Since 2004, with USAID support, the Northern Rangelands Trust has been working in this region to establish the Sera Wildlife Conservancy, a community conservation initiative owned by Samburu people. Early on it was understood that the success of Sera would be dependent on good relations with the neighboring Rendille and Boran communities. In 2006, NRT facilitated the formation of a joint grazing committee including elders from all three tribes elected by their respective communities. This committee has become a vehicle for peace and security, particularly between the Rendille and Boran. The committee has managed to bring together warriors from the three communities to discuss peace initiatives in the Sera region; this is the first time such a meeting has taken place. This year there have been four unprecedented cases where stolen or lost livestock have been returned peacefully as a result of dialogue and intervention by the grazing committee elders. Elders are working together to create a system to compensate for livestock not recovered and avoid retaliation by their respective communities. There is evident joint grazing by these communities who use the same watering points with little or no friction. Genuine cooperation is emerging from the work of the Sera Wildlife Conservancy, the Rendille-owned Melako Conservancy and newly formed Biliqo-Bulesa Conservancy owned by the Boran. Plans are afoot to create joint security patrols between all three communities based from Kom and the Melako Conservancy Headquarters will be built at Koya. The committee is reaching as far north as the Korr and Kargi Rendille communities with the aim of also developing a way of peacefully resolving disputes between these once warring tribes.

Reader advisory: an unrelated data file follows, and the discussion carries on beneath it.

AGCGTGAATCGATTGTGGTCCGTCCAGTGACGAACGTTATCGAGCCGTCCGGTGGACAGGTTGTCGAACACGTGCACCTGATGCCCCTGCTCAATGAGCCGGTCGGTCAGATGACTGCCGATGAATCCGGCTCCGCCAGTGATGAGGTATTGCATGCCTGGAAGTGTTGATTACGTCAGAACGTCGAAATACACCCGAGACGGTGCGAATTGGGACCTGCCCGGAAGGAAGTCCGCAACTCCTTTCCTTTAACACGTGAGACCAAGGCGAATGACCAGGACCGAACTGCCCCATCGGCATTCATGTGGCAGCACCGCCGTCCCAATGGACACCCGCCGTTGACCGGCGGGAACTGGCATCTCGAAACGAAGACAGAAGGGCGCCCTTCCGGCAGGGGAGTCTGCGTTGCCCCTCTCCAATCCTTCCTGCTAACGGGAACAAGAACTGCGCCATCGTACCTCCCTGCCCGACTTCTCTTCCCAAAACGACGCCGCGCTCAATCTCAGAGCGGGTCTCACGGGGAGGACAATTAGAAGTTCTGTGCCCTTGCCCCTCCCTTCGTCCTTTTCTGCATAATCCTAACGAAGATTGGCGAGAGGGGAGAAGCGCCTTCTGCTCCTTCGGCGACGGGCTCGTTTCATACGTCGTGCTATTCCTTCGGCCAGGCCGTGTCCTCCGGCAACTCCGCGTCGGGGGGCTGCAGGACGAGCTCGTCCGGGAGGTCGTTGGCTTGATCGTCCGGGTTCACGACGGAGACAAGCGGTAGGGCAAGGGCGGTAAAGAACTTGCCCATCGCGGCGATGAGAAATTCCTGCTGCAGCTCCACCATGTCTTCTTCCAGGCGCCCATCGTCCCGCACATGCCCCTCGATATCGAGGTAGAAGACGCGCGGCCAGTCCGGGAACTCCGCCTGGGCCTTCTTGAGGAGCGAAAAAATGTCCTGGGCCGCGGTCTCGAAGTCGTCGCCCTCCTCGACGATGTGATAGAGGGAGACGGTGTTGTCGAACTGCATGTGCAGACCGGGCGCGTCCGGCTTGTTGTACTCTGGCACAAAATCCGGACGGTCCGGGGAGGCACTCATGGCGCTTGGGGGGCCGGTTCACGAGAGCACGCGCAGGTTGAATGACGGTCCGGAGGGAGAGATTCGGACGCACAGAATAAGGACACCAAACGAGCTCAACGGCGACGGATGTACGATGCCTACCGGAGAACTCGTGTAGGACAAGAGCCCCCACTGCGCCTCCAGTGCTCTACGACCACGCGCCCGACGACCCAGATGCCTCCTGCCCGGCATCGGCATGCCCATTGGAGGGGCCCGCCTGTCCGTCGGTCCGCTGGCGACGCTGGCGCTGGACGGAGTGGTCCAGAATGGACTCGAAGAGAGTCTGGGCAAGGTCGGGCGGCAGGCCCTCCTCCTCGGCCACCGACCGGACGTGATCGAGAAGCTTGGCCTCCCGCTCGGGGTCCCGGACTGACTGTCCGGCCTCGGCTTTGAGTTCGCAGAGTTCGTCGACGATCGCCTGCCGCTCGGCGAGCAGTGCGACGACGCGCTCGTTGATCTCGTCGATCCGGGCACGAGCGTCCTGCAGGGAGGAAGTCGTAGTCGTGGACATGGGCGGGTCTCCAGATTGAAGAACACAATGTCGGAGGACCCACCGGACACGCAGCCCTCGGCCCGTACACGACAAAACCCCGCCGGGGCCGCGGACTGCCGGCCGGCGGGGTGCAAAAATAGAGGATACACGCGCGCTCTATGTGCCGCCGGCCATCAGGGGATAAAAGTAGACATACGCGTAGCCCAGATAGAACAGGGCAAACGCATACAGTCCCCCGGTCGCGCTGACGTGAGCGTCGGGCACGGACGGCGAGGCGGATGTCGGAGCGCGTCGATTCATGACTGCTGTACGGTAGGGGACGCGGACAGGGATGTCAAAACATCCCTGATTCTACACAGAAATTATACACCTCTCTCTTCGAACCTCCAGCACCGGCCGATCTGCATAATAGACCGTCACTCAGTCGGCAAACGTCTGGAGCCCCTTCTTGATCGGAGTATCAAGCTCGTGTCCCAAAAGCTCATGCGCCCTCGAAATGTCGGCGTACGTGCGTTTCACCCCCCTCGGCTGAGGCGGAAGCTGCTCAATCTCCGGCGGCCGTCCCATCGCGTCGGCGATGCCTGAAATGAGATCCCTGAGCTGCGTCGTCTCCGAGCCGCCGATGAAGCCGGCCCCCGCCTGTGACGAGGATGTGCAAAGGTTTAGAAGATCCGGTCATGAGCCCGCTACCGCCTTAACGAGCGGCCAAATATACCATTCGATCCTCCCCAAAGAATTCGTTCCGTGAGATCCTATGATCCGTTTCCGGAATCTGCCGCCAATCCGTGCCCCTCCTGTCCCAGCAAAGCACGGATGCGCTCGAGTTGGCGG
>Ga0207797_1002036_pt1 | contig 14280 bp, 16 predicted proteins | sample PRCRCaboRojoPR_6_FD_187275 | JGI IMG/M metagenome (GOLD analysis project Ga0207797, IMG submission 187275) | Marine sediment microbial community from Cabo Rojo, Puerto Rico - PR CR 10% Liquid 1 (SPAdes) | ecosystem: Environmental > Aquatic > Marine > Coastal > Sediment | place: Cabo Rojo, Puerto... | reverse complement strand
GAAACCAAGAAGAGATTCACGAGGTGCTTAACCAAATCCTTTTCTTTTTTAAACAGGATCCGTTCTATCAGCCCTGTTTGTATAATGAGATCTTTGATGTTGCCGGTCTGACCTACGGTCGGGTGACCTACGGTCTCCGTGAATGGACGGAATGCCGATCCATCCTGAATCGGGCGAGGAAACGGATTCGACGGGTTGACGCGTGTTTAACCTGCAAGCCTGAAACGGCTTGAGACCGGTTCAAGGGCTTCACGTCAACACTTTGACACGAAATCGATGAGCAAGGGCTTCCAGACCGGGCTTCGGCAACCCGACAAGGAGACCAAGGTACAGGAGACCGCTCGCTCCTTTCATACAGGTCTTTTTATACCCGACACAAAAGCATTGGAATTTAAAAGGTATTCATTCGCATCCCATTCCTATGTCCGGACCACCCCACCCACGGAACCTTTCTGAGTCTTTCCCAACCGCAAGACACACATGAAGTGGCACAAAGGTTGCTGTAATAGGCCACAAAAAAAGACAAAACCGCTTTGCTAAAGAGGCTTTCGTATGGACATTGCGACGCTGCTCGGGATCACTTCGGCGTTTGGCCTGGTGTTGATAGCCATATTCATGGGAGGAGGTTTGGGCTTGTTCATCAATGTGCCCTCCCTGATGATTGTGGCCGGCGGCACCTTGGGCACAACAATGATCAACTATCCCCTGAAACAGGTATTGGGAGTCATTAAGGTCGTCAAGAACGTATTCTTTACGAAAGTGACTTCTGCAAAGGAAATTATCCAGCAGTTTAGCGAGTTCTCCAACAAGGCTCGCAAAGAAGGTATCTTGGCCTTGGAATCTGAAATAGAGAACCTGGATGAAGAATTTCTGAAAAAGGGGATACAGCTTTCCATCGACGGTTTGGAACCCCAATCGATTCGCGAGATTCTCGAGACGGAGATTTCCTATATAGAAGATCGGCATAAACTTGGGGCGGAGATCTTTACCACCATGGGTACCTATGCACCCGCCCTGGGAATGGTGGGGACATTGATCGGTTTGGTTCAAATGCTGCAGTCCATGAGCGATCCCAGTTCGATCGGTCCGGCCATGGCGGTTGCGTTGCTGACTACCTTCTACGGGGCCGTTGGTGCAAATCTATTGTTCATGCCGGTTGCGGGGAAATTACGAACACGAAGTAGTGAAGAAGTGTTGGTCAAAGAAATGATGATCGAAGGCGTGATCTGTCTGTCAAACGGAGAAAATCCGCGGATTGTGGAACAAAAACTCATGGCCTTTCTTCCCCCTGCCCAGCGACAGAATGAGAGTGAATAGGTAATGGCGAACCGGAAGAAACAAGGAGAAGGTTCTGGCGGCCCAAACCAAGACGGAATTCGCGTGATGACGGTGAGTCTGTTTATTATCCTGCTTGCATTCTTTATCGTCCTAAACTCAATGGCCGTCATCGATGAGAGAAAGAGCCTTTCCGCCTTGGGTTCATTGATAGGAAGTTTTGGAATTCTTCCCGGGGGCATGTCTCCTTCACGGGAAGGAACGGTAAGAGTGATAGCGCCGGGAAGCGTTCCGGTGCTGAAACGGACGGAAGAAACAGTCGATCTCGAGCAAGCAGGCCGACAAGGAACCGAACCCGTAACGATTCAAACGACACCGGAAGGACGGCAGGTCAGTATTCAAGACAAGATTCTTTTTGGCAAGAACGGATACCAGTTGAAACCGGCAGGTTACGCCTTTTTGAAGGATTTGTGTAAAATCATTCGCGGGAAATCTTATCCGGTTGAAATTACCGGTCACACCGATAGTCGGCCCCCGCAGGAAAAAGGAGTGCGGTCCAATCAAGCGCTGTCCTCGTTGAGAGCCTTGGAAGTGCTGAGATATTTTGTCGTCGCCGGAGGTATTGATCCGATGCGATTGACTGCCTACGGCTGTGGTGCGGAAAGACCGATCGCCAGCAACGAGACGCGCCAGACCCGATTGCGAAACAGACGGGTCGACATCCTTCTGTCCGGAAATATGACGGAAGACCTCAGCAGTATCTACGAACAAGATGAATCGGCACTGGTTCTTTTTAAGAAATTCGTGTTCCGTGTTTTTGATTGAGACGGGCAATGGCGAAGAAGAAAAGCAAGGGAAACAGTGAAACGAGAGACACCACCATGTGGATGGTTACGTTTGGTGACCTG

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Boran elder addressing a security meeting

Through collaboration and a genuine desire for peace and stability, economic development of the region will become possible. The development of tourism in this region, which is the major income earner in most conservancies, is dependent on security returning which has now been achieved in Sera through the work of the conservancy.

Poisoning of lions and mass die-off of raptors

A couple of months ago Ian Craig, our Executive Director, witnessed the devastating effects of insecticide posioning of lions just to the north of the Lewa Wildlife Conservancy. A camel that had been killed by lions was subsequently poisoned with Furadan (a lethal pesticide) by local communities with the aim of killing predators that came to feast on the carcass. The result of the poisoning was the death of two lions as well as fifteen vultures collected in the immediate vicinity of the carcass. This kind of mass die-off of raptors as a result of poisoning has been witnessed in several parts of Kenya before, and conservationsits are concerned that this is having devastating effects on raptor populations, as well as carnivores, throughout the country. Dead Vultures LMD.JPG

The use of poisons is becoming more widespread in pastoralist areas as a means of dealing with wildlife conflict – targeting carnivores – as these agro-chemicals become more widely available. In response to this incident NRT contacted the Peregrine Foundation and Kenya Wildlife Service. A student will begin his project to gather more information on the impact of poisons, such as Furadan, on carnivore and raptor populations in the Samburu/laikipia ecosystem. With this information we hope NRT and other conservation organisations can effectively lobby government to regulate the distribution and use of hazardous chemicals. On NRT’s part we will be looking at ways to reduce predator conflict and improve awareness about predators amongst the communities we work with.
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If anyone has any information on similar use of poisons targeting carnivores and their effects on raptors we would really like to hear from you.

Please excuse the formatting of this first posting – hope to get the hang of this programme soon!